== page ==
November 4, 2013
(Yoon S. Byun/The Boston Globe/Pool)
(Yoon S. Byun/The Boston Globe/Pool)

The rollout of the federal health-care exchange under the Affordable Care Act has been a grade-A debacle. There is absolutely no denying it. And The Post’s big Sunday story on the combination of poor planning and political timidity puts the entire mess into perspective. Knowing that President Obama relentlessly admonished his team that “if the Web site doesn’t work, nothing else matters” makes it all the more infuriating.

But there were two tidbits in the 2,800-word piece that were previously known but still served to enrage me, especially now that we see how well the GOP’s premeditated campaign to try to kill Healthcare.gov is working.

Although the statute provided plenty of money to help states build their own insurance exchanges, it included no money for the development of a federal exchange — and Republicans would block any funding attempts. According to one former administration official, [Health and Human Services Secretary Kathleen] Sebelius simply could not scrounge together enough money to keep a group of people developing the exchanges working directly under her.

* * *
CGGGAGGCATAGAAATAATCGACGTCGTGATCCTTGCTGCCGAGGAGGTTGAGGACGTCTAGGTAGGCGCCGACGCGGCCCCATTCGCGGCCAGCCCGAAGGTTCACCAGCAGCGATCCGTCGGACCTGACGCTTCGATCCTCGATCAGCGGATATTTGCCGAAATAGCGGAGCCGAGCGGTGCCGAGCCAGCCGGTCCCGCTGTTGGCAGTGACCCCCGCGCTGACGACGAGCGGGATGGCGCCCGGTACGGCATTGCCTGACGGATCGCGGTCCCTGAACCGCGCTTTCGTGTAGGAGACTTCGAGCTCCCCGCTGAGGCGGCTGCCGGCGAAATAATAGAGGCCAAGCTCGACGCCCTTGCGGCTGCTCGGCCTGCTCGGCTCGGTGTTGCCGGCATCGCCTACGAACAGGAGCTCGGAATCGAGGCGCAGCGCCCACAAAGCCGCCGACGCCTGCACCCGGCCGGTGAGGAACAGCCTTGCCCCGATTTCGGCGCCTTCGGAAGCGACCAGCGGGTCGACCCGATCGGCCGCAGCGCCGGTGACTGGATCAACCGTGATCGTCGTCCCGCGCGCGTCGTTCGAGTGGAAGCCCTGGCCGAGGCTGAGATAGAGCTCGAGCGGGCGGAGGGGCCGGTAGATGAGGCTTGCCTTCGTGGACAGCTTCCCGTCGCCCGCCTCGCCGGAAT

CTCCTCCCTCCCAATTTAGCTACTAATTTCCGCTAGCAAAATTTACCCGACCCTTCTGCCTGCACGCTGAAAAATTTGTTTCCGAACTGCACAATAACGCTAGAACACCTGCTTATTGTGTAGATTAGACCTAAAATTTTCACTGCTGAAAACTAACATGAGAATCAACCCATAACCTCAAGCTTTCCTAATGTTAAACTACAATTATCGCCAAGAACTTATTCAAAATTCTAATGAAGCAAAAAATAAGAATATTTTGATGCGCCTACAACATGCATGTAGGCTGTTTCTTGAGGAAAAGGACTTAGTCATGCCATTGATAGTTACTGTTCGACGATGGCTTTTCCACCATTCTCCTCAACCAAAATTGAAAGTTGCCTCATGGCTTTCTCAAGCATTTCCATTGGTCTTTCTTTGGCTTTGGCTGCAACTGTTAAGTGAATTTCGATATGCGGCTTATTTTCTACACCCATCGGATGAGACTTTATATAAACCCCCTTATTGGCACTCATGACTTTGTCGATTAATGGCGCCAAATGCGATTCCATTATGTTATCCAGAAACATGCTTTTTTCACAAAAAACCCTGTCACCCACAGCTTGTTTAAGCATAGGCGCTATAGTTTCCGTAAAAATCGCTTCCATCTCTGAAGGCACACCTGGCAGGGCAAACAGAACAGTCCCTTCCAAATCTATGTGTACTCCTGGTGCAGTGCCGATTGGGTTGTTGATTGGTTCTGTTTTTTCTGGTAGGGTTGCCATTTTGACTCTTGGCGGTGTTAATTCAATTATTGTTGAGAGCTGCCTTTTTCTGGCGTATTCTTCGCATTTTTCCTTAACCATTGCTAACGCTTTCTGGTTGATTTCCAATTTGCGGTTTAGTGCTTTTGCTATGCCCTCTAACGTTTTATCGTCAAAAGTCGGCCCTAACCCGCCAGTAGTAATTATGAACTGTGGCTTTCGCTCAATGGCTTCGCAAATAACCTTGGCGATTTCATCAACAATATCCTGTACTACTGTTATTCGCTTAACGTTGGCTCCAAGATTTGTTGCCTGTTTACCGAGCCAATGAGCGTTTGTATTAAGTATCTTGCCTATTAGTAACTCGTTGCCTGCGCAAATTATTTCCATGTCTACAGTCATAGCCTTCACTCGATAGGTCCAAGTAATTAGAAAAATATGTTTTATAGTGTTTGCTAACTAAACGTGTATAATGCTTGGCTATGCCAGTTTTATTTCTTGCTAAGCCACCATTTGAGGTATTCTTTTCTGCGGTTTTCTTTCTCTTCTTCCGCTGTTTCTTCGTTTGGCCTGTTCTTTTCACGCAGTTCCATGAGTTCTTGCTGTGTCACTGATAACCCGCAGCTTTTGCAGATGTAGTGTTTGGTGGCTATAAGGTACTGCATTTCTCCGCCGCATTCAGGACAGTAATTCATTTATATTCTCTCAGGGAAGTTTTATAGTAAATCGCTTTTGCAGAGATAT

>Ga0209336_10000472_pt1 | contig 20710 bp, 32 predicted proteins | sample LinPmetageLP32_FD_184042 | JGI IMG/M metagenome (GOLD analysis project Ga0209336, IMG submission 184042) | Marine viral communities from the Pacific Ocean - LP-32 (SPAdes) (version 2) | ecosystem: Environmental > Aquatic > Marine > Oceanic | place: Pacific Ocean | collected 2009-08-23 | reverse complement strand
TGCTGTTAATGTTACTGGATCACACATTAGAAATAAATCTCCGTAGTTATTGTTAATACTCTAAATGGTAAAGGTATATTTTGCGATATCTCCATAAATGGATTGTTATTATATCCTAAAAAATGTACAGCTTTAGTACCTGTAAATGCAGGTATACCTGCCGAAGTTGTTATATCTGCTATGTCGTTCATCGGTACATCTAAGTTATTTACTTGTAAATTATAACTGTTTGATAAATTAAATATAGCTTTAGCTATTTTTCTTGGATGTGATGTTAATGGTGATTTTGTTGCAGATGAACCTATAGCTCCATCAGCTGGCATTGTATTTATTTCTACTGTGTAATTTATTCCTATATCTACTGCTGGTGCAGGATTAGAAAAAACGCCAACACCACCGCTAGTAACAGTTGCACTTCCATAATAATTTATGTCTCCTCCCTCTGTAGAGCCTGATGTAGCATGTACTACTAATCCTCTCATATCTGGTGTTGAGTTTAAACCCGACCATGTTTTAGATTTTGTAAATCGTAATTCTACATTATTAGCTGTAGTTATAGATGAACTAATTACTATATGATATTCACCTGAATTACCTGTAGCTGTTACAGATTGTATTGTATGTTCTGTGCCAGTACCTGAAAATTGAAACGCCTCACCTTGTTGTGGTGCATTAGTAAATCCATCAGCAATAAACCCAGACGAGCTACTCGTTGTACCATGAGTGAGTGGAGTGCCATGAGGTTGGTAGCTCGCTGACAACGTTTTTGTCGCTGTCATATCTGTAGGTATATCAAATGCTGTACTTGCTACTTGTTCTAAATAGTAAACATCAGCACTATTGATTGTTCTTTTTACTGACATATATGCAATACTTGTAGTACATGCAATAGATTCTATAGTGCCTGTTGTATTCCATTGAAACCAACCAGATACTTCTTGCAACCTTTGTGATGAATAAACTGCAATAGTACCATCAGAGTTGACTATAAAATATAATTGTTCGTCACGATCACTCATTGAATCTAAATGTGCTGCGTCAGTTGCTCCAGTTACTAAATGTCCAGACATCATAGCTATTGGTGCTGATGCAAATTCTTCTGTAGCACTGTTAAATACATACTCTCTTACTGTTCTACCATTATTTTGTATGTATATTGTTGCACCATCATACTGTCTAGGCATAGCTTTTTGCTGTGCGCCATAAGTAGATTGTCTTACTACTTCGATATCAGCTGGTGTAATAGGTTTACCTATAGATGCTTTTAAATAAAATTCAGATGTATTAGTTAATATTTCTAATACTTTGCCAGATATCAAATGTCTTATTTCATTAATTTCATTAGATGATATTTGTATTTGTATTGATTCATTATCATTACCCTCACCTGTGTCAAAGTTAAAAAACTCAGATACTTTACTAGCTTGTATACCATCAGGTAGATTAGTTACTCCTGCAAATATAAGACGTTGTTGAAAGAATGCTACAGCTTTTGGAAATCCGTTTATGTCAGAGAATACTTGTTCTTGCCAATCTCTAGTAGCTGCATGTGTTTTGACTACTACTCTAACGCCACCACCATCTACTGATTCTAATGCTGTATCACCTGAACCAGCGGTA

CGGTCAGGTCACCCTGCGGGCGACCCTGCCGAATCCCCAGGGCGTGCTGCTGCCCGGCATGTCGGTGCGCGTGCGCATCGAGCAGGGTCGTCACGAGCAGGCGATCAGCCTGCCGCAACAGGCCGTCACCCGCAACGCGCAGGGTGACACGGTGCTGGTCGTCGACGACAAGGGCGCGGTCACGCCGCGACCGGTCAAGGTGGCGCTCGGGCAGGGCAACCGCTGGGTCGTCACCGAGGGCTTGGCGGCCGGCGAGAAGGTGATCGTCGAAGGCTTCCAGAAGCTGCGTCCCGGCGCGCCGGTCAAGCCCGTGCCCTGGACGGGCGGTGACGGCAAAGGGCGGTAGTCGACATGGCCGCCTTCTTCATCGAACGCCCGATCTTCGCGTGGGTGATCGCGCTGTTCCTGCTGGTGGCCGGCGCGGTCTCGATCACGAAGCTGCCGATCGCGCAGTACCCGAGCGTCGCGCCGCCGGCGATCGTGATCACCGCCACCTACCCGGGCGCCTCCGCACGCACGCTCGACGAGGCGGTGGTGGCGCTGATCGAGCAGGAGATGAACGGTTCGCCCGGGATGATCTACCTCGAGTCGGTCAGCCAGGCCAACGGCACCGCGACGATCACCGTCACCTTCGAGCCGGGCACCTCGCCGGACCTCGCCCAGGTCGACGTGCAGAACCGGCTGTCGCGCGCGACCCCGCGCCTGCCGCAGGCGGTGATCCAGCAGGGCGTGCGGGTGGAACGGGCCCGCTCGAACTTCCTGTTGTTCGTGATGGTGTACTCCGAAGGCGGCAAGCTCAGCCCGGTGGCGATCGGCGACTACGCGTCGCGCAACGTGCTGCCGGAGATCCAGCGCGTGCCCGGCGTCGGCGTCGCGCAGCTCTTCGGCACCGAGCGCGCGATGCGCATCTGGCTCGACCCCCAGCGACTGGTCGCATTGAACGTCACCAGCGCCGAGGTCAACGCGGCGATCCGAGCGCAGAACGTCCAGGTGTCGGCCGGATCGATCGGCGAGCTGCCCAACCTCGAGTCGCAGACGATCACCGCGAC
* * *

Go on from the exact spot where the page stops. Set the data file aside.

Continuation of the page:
So, the federal exchange that Republicans said wouldn’t work ended up not working because it was starved of the money needed to help make it work.

A larger number of states than expected were signaling that, under Republican pressure, they would refuse to build their own online insurance marketplaces and would rely on the federal one. The more states in the federal exchange, the more complex the task of building it. Yet, according to several former officials, White House staff would not let this fact be included in the specifications. Their concern, one former official said, was that Republicans would seize on it as evidence of a feared federal takeover of the health-care system.

So, the federal exchange that Republicans said wouldn’t work ended up not working because the GOP pressured Republican governors to not form their own state exchanges. This made the federal task more complex and difficult, thus ensuring its failure.

Of course, foot dragging by a ’fraidy cat White House aided the failure. But after reading The Post story on the debacle that is the Obamacare debut, what the GOP gleefully calls a train wreck was a self-fulfilling prophesy courtesy of Republican sabotage.

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Jonathan Capehart is a member of the Post editorial board and writes about politics and social issues for the PostPartisan blog.